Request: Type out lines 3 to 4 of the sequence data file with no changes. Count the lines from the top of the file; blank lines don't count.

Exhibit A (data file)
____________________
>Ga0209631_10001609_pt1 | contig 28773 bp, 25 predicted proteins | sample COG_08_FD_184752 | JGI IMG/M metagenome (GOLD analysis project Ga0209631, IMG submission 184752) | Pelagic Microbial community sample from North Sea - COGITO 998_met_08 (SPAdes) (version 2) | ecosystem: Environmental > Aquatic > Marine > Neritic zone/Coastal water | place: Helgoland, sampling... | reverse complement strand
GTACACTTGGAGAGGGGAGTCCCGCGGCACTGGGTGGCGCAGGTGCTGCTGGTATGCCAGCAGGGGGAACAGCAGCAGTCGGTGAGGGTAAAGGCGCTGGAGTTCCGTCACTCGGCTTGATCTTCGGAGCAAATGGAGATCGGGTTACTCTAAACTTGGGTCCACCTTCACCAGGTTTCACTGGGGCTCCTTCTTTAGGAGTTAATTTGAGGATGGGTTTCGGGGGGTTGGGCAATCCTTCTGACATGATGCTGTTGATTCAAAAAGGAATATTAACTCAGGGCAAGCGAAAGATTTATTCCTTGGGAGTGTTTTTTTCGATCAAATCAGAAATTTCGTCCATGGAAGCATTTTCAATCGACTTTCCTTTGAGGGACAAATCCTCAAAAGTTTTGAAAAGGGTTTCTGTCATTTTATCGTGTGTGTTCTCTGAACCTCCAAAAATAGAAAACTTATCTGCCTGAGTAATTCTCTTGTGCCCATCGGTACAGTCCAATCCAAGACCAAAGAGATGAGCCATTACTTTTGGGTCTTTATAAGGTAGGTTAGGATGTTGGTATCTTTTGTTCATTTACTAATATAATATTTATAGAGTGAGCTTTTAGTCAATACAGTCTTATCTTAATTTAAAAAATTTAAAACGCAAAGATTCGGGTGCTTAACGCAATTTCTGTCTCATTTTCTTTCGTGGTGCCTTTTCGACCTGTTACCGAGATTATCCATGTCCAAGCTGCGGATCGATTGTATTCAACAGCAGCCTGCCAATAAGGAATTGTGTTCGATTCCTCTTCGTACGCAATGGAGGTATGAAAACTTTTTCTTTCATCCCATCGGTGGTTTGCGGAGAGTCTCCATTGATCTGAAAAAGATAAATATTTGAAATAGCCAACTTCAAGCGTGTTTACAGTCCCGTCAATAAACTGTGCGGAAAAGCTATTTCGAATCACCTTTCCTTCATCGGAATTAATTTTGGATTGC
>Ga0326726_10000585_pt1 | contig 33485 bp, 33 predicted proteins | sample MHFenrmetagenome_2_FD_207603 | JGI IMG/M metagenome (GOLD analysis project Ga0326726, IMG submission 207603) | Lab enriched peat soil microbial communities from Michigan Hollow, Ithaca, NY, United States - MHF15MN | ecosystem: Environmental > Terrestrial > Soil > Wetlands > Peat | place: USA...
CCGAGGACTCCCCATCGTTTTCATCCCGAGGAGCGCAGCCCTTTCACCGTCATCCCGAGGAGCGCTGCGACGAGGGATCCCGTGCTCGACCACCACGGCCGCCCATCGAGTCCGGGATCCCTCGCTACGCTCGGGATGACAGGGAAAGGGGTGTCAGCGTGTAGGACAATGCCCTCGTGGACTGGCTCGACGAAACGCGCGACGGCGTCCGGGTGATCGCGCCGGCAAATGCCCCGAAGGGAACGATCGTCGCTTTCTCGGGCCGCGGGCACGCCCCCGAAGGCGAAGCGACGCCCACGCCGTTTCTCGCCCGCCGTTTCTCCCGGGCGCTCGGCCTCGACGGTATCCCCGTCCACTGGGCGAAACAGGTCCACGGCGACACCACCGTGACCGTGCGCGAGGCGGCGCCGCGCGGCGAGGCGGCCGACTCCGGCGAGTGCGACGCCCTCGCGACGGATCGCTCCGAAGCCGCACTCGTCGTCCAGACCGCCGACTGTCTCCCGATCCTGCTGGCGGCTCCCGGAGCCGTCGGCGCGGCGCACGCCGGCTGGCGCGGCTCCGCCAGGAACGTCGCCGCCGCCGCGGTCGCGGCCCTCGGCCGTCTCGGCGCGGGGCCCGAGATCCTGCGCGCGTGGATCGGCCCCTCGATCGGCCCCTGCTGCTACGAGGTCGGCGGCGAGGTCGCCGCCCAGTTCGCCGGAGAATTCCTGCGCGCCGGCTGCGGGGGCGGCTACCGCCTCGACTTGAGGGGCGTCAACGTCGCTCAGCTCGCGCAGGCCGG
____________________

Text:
>Ga0326726_10000585_pt1 | contig 33485 bp, 33 predicted proteins | sample MHFenrmetagenome_2_FD_207603 | JGI IMG/M metagenome (GOLD analysis project Ga0326726, IMG submission 207603) | Lab enriched peat soil microbial communities from Michigan Hollow, Ithaca, NY, United States - MHF15MN | ecosystem: Environmental > Terrestrial > Soil > Wetlands > Peat | place: USA...
CCGAGGACTCCCCATCGTTTTCATCCCGAGGAGCGCAGCCCTTTCACCGTCATCCCGAGGAGCGCTGCGACGAGGGATCCCGTGCTCGACCACCACGGCCGCCCATCGAGTCCGGGATCCCTCGCTACGCTCGGGATGACAGGGAAAGGGGTGTCAGCGTGTAGGACAATGCCCTCGTGGACTGGCTCGACGAAACGCGCGACGGCGTCCGGGTGATCGCGCCGGCAAATGCCCCGAAGGGAACGATCGTCGCTTTCTCGGGCCGCGGGCACGCCCCCGAAGGCGAAGCGACGCCCACGCCGTTTCTCGCCCGCCGTTTCTCCCGGGCGCTCGGCCTCGACGGTATCCCCGTCCACTGGGCGAAACAGGTCCACGGCGACACCACCGTGACCGTGCGCGAGGCGGCGCCGCGCGGCGAGGCGGCCGACTCCGGCGAGTGCGACGCCCTCGCGACGGATCGCTCCGAAGCCGCACTCGTCGTCCAGACCGCCGACTGTCTCCCGATCCTGCTGGCGGCTCCCGGAGCCGTCGGCGCGGCGCACGCCGGCTGGCGCGGCTCCGCCAGGAACGTCGCCGCCGCCGCGGTCGCGGCCCTCGGCCGTCTCGGCGCGGGGCCCGAGATCCTGCGCGCGTGGATCGGCCCCTCGATCGGCCCCTGCTGCTACGAGGTCGGCGGCGAGGTCGCCGCCCAGTTCGCCGGAGAATTCCTGCGCGCCGGCTGCGGGGGCGGCTACCGCCTCGACTTGAGGGGCGTCAACGTCGCTCAGCTCGCGCAGGCCGG